Kauai- DISASTER. The Kokee STate park and te power that be intend to continue to INCREASE the number of FERAL PIGS & introduced DEER so that hunters can be happy. In the meantime, habitat for all the rare and declining species well back into the Alakai are being impacted. ANY HOPE
for these endagered birds depends on a change in this type of Management. FOR SOME obscure reason USFWS is not applying, enforcing or even talking about ENDAGERED SPECIES ACT IN RELATION TO these birds.... They don't really care.

All my Best,

Tim Barksdale
Birdman Production LLC
MundoAveLoco! LP
Choteau, MT
AKA- Hdroadcurlew
 

timeshadowed

Time is a Shadow
Hdroadcurlew said:
ANY HOPE for these endagered birds depends on a change in this type of Management. FOR SOME obscure reason USFWS is not applying, enforcing or even talking about ENDAGERED SPECIES ACT IN RELATION TO these birds.... They don't really care.

All my Best,

Tim Barksdale
Birdman Production LLC
MundoAveLoco! LP
Choteau, MT
AKA- Hdroadcurlew

Hi Tim, and welcome to BirdForum.

This is really upsetting to hear that the USFWS is being so care-less in Hawaii. Extinction is forever. What a shame to continue with this attitude.

TimeShadowed
 

cuckooroller

Well-known member
USFWS has ever had an extremely spotty record. It should be understood, however, that its' principle mandate is not the rational administration of endangered but non-lucrative species, but rather as a facilitator for economic schemes of business-related public land use. Unfortunately, it has been seen that to effect a change of attitude of this and related governmental agencies, there must be a hue and cry starting out locally and continuatively. It is all political. If the local Hawaiian politicians are in the pockets of the local business community, and I am speaking rhetorically here, then the only possibility is that normal interested Hawaiians citizens start to make their voices heard!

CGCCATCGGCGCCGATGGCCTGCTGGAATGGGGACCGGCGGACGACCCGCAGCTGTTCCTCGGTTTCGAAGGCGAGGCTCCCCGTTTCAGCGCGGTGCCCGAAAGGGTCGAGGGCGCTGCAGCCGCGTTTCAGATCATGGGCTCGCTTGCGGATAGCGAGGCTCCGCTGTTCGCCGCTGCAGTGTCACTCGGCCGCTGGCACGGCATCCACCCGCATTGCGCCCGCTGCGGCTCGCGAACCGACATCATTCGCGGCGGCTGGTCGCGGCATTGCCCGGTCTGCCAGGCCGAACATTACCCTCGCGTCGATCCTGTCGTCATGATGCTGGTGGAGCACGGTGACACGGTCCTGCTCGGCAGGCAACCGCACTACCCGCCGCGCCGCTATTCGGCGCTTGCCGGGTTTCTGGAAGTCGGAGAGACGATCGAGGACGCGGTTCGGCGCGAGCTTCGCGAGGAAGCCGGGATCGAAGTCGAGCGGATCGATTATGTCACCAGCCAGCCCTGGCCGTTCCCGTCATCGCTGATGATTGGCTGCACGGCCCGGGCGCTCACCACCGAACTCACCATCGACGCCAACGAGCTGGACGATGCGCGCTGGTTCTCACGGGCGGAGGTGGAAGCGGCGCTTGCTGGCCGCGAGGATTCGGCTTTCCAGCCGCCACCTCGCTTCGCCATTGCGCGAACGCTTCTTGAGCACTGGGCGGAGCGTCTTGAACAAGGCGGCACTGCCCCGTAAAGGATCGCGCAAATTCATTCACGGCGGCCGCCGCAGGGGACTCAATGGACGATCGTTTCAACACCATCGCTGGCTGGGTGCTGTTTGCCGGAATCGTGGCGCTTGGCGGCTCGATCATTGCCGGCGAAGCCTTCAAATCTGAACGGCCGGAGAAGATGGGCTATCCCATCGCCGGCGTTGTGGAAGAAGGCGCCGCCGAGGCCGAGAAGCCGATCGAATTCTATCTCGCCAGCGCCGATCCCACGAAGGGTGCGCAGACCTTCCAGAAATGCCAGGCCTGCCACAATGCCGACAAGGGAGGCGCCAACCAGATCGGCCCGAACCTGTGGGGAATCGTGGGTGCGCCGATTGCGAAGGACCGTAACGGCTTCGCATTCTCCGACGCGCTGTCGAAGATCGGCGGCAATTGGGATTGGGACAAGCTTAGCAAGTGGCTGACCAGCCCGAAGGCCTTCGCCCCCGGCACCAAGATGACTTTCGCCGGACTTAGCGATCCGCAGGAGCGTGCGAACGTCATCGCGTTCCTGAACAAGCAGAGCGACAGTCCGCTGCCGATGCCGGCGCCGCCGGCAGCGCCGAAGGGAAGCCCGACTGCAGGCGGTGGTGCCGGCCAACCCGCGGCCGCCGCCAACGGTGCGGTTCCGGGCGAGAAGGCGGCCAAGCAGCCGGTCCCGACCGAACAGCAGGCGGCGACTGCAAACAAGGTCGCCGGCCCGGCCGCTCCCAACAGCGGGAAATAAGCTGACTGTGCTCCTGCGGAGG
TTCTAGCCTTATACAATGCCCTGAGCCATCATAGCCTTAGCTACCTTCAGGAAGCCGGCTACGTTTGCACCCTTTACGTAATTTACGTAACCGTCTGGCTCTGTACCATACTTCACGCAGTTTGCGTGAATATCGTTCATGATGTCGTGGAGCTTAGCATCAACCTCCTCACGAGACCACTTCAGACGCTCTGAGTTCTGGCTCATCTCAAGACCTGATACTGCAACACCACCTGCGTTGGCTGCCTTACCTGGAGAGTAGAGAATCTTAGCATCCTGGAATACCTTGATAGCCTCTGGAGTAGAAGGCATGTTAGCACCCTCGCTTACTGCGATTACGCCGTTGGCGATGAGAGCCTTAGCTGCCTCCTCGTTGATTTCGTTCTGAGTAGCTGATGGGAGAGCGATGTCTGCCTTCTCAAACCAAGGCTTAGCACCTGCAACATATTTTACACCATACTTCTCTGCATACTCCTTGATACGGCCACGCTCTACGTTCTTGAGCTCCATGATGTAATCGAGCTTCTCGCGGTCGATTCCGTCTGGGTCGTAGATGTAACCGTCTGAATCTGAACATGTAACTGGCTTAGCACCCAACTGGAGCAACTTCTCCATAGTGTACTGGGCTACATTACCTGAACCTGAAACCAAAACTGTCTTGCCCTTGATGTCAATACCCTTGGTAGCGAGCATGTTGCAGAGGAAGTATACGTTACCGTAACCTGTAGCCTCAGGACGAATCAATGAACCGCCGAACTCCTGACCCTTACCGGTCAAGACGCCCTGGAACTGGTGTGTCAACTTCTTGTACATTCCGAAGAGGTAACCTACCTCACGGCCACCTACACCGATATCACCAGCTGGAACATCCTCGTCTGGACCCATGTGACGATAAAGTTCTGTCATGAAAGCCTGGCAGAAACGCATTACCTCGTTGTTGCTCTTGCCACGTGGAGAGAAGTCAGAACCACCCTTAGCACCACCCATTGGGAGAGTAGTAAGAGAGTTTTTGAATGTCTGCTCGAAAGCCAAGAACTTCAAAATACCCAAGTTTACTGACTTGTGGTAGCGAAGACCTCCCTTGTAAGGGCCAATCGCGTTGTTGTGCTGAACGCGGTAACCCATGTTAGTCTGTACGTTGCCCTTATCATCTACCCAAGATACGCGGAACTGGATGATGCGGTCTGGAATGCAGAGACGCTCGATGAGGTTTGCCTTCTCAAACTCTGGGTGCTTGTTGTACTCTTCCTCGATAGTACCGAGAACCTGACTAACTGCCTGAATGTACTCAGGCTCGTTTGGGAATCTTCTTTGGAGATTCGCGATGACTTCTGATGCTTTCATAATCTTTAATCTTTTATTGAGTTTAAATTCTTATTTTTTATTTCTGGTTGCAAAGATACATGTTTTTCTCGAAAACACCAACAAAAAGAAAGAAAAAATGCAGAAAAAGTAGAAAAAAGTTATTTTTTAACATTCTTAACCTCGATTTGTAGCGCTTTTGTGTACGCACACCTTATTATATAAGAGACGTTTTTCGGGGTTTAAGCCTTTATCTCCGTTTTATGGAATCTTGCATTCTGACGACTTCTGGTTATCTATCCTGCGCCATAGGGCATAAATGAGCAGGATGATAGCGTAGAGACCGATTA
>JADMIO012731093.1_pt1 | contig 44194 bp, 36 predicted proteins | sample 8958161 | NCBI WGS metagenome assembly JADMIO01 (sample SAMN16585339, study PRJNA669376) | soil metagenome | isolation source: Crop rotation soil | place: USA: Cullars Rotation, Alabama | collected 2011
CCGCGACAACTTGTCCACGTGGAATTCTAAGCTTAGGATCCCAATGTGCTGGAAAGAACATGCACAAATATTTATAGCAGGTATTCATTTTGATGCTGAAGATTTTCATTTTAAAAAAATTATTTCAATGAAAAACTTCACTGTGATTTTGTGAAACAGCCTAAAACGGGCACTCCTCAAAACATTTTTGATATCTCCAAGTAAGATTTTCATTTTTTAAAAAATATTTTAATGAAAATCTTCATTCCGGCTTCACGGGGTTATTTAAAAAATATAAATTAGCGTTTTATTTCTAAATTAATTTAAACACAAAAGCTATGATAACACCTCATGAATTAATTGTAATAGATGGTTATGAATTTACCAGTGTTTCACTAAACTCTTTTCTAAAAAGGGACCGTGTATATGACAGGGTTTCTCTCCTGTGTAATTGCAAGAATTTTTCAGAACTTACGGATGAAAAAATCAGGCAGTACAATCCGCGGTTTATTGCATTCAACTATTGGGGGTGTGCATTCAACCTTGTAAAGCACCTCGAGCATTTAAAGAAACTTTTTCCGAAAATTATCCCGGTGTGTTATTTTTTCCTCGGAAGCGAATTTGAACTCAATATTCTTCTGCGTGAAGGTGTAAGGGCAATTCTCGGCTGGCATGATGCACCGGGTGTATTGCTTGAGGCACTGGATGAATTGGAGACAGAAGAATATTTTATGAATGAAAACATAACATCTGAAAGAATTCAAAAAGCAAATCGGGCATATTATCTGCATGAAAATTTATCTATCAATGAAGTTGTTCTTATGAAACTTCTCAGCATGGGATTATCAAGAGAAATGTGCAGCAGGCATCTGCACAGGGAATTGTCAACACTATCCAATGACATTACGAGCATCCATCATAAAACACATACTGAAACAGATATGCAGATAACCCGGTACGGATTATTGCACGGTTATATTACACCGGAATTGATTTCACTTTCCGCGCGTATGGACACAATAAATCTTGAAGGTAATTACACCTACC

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cuckooroller said:
USFWS has ever had an extremely spotty record. It should be understood, however, that its' principal mandate is not the rational administration of endangered but non-lucrative species, but rather as a facilitator for economic schemes of business-related public land use. Unfortunately, it has been seen that to effect a change of attitude of this and related governmental agencies, there must be a hue and cry starting out locally and continuatively. It is all political. If the local Hawaiian politicians are in the pockets of the local business community, and I am speaking rhetorically here, then the only possibility is that normal interested Hawaiians citizens start to make their voices heard!